BEIJING, March 27 (Xinhua) — Chinese researchers have disclosed that a tsunami triggered by last year’s Hunga Tonga volcanic eruption caused the collapse of the Drigalski ice tongue front in Antarctica, according to a recent research article published in the journal Science Bulletin.
The powerful explosion occurred on Jan. 15 2022. The resulting tsunmami, triggered by the eruption of the volcano, travelled over 6,000 km before hitting the coast of Victoria Land, Antarctica, said the article.
Less than two hours after the tsunami arrived, a crack appeared in the front of the ice tongue. A subsequent remote sensing image showed that an iceberg measuring about 45 square kilometers had apparently broken off from the front of the tongue.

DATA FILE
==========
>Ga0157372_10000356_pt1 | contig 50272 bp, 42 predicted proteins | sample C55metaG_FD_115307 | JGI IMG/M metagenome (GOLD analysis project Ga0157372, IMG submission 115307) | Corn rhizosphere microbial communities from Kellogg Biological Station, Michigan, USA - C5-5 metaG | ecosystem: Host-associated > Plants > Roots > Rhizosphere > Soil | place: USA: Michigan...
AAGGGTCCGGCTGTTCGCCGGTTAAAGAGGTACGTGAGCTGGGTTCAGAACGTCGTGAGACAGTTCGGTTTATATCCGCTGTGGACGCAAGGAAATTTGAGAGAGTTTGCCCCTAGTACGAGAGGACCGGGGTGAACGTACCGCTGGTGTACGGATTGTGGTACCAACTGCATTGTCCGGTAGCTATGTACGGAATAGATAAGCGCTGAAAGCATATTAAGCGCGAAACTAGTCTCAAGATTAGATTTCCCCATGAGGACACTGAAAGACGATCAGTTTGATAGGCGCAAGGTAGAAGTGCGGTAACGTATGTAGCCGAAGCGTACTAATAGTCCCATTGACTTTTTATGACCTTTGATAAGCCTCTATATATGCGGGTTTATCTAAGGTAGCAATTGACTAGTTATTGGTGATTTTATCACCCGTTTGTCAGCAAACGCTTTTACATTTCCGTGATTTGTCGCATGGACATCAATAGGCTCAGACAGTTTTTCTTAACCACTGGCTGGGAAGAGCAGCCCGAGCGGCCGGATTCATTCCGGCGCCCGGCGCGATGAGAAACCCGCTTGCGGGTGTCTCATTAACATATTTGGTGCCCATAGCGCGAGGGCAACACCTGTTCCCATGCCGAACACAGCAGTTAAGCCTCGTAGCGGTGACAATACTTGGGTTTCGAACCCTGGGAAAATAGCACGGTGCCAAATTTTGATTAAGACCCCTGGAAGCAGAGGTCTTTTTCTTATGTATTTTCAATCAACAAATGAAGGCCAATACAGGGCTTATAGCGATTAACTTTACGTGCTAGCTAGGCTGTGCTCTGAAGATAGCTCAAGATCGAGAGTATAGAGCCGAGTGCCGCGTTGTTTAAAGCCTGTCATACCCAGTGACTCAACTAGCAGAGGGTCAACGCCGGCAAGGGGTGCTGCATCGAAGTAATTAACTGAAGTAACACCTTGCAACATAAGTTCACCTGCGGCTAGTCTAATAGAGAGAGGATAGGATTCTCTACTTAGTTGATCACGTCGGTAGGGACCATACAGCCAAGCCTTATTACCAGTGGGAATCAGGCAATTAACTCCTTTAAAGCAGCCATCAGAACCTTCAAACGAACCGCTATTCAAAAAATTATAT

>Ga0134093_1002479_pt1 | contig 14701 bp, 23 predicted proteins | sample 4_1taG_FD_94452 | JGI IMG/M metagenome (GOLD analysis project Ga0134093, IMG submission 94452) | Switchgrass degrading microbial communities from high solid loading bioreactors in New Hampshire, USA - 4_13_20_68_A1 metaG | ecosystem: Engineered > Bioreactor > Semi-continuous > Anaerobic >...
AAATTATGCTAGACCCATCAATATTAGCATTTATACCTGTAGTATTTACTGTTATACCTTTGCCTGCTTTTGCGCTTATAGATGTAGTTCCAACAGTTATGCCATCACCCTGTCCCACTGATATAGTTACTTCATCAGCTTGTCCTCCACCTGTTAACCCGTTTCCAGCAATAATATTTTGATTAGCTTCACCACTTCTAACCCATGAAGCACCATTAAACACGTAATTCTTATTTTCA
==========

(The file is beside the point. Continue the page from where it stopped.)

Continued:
Previous studies of the impact of the volcano eruption focused on atmospheric disturbances, while the researchers believed that its effects could extend far beyond that.
The Drigalski ice tongue section has a length of 140 km, with a thickness between 300 and 700 meters, according to the researchers from the School of Geospatial Engineering and Science, Sun Yat-sen University. It experienced two major calving events in the past 70 years.
The study provides detailed observational evidence and confirms the connection between the tsunami and the iceberg calving, said Cheng Xiao, professor with the School of Geospatial Engineering and Science, adding that the research implies the stability of ice shelves in Antarctica may be influenced by extreme events outside the polar regions.